(i) publishes a newspaper, book, magazine or other periodical in print or electronic form;
(ii) operates a radio or television broadcast station (or network of such stations), cable system, or satellite carrier, or a channel or programming service for any such station, network, system or carrier;
(iii) operates a news agency or wire service;
(B) a parent, subsidiary or affiliate of such an entity to the extent that such parent, subsidiary, or affiliate is engaged in news gathering or the dissemination of news and information;
(C) an employee, contractor or other person who gathers, edits, photographs, records, prepares, or disseminates news or information for such an entity.
Proponents of this definition, which include SPJ, the American Society of Newspaper Editors, the Newspaper Association of America and the Reporters Committee from Freedom of the Press, among others, believe this definition is broad enough to cover traditional journalists as well as book authors and some freelance journalists and online journalists.
Under the definition, freelance journalists operating under contract or who are gathering, editing, photographic, recording, preparing or disseminating for a covered entity would be protected from forced disclosures. However, the language allows a court discretion in determining whether a freelance journalist who was not yet working “for” a covered entity — either by official contract or an informal agreement — would be covered by the protection.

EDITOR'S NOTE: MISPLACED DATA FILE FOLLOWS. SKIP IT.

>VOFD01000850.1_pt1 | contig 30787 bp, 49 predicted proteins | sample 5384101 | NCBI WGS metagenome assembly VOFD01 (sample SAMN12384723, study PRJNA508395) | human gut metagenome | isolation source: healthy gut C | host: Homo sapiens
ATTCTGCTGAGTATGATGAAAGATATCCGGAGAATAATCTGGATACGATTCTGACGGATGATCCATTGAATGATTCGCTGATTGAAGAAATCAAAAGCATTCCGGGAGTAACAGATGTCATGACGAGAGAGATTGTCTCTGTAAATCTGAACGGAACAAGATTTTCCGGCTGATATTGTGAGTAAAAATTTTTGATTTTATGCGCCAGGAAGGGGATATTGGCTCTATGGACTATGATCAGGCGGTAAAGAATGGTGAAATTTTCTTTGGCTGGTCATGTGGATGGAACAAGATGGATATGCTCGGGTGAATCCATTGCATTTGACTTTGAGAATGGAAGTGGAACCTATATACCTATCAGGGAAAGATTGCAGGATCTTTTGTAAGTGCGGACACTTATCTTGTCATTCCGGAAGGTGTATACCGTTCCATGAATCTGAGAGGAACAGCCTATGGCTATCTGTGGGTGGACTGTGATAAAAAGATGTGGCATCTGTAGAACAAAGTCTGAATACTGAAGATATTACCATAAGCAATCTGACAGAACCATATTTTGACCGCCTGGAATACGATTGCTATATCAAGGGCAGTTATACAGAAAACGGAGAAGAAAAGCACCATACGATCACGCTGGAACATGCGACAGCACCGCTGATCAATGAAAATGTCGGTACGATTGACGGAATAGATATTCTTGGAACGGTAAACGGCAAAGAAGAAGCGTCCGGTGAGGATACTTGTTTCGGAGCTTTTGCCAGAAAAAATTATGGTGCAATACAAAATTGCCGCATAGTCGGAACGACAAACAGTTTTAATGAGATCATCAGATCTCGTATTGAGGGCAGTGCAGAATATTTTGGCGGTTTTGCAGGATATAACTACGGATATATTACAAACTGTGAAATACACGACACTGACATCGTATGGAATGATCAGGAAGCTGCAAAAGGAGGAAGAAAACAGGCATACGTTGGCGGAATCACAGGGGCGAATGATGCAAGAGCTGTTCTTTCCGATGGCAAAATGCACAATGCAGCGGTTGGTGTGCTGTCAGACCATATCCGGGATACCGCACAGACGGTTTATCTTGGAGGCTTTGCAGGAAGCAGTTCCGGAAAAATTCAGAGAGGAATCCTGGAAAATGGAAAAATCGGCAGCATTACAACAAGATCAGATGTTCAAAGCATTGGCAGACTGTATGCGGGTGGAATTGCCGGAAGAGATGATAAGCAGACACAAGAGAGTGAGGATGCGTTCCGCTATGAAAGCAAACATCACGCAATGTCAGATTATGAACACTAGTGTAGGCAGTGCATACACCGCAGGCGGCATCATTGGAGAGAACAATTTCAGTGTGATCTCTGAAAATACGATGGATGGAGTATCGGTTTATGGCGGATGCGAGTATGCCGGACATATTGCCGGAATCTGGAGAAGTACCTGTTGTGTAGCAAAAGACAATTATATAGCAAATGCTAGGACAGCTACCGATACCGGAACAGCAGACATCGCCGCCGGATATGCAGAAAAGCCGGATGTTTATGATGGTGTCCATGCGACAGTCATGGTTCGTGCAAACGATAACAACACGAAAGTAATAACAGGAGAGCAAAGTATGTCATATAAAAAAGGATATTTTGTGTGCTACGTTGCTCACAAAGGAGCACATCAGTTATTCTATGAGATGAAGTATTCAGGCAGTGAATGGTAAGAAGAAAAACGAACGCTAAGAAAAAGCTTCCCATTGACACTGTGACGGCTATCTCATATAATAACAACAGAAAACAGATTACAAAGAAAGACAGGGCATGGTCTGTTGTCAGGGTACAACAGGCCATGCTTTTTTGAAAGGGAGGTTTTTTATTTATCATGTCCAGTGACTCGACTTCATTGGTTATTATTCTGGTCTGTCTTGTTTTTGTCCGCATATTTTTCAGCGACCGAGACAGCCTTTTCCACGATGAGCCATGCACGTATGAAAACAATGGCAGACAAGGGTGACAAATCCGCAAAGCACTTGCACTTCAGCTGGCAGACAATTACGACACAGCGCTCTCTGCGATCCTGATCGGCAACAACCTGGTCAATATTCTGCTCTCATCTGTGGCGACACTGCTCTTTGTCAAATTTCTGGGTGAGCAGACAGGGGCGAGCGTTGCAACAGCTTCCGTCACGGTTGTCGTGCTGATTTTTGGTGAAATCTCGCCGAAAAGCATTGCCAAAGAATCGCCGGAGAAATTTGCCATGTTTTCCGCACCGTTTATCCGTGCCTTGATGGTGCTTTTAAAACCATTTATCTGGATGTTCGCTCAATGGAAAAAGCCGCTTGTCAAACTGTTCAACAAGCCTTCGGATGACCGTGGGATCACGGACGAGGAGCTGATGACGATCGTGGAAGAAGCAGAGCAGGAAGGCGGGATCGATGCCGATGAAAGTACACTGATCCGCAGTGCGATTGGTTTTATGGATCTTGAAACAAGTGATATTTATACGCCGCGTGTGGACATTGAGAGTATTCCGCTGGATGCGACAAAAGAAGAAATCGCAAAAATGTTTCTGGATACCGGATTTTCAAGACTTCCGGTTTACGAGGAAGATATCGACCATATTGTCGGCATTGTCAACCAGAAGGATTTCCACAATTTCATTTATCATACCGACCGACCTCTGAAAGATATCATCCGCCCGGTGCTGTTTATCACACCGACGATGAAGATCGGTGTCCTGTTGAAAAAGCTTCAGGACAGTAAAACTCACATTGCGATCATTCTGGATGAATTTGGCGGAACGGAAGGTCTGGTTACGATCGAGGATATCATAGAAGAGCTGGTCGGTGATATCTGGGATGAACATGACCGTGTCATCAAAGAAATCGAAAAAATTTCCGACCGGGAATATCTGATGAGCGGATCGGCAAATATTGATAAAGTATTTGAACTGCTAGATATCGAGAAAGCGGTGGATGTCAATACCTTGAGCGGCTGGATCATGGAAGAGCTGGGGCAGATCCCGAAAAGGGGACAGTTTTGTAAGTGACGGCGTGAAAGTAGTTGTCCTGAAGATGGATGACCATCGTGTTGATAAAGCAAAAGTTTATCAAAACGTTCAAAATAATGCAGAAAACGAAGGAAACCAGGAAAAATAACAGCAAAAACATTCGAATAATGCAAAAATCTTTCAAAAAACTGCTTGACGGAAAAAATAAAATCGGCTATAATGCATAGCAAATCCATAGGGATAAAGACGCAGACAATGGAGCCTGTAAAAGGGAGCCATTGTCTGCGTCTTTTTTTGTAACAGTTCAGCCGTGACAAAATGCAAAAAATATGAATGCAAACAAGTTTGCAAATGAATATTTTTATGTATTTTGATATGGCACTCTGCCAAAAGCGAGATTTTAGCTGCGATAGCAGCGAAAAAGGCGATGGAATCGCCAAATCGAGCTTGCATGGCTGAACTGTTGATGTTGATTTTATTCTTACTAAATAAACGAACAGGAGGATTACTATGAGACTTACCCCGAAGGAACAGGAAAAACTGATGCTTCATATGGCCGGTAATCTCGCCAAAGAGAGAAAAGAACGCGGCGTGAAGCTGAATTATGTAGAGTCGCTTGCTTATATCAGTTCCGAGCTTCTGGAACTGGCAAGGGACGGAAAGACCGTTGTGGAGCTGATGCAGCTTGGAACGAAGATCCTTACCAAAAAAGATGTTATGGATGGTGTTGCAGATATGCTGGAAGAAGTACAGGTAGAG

It is less clear what type of internet activity would be covered. A journalist who maintains a blog based within a traditional media entity, such as The Washington Post’s Campaign for the Supreme Court, would be covered because the media entity would be protected. For an individual’s blogs to be protected, the person seeking coverage would have to show that he or she disseminates information and publishes a “newspaper, book, magazine, or other periodical in print or electronic form.” Whether a blog qualifies as a magazine or an electronic periodical will determine whether the person receives the protection.
As long as these decisions are made on a case-by-case basis and each side gets to present its case, 2004-05 SPJ President Irwin Gratz is comfortable with the definition.
“That’s what judges are there for,” he said. “We really do not want the government defining journalists, but as a practical matter they have to set some sort of schemes.”
Laura Merritt, the 2005 Pulliam/Kilgore intern for the Society of Professional Journalists, is a 2007 J.D. candidate at American University Washington College of Law. She earned a B.S. in journalism and a B.A. in political science from the University of Florida, where she was managing editor of the Independent Florida Alligator. She previously interned at the Student Press Law Center and Roll Call newspaper.